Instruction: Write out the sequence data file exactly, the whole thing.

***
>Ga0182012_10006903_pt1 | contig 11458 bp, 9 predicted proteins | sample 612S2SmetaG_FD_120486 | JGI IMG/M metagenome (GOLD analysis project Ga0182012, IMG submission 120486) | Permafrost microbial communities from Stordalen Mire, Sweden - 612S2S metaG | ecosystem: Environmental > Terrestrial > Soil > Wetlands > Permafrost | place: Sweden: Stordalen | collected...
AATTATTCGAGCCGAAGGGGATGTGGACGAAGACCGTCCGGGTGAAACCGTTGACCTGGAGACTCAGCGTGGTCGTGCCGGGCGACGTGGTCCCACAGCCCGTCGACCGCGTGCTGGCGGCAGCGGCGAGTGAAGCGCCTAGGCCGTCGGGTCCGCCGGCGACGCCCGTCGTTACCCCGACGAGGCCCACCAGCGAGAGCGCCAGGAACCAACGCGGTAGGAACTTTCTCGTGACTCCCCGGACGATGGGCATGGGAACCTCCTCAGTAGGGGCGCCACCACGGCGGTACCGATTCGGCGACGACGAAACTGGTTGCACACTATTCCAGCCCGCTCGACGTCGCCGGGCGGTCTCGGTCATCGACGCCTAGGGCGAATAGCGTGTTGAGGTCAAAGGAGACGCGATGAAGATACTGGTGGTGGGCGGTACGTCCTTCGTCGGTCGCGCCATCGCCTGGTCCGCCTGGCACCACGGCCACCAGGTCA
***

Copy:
>Ga0182012_10006903_pt1 | contig 11458 bp, 9 predicted proteins | sample 612S2SmetaG_FD_120486 | JGI IMG/M metagenome (GOLD analysis project Ga0182012, IMG submission 120486) | Permafrost microbial communities from Stordalen Mire, Sweden - 612S2S metaG | ecosystem: Environmental > Terrestrial > Soil > Wetlands > Permafrost | place: Sweden: Stordalen | collected...
AATTATTCGAGCCGAAGGGGATGTGGACGAAGACCGTCCGGGTGAAACCGTTGACCTGGAGACTCAGCGTGGTCGTGCCGGGCGACGTGGTCCCACAGCCCGTCGACCGCGTGCTGGCGGCAGCGGCGAGTGAAGCGCCTAGGCCGTCGGGTCCGCCGGCGACGCCCGTCGTTACCCCGACGAGGCCCACCAGCGAGAGCGCCAGGAACCAACGCGGTAGGAACTTTCTCGTGACTCCCCGGACGATGGGCATGGGAACCTCCTCAGTAGGGGCGCCACCACGGCGGTACCGATTCGGCGACGACGAAACTGGTTGCACACTATTCCAGCCCGCTCGACGTCGCCGGGCGGTCTCGGTCATCGACGCCTAGGGCGAATAGCGTGTTGAGGTCAAAGGAGACGCGATGAAGATACTGGTGGTGGGCGGTACGTCCTTCGTCGGTCGCGCCATCGCCTGGTCCGCCTGGCACCACGGCCACCAGGTCA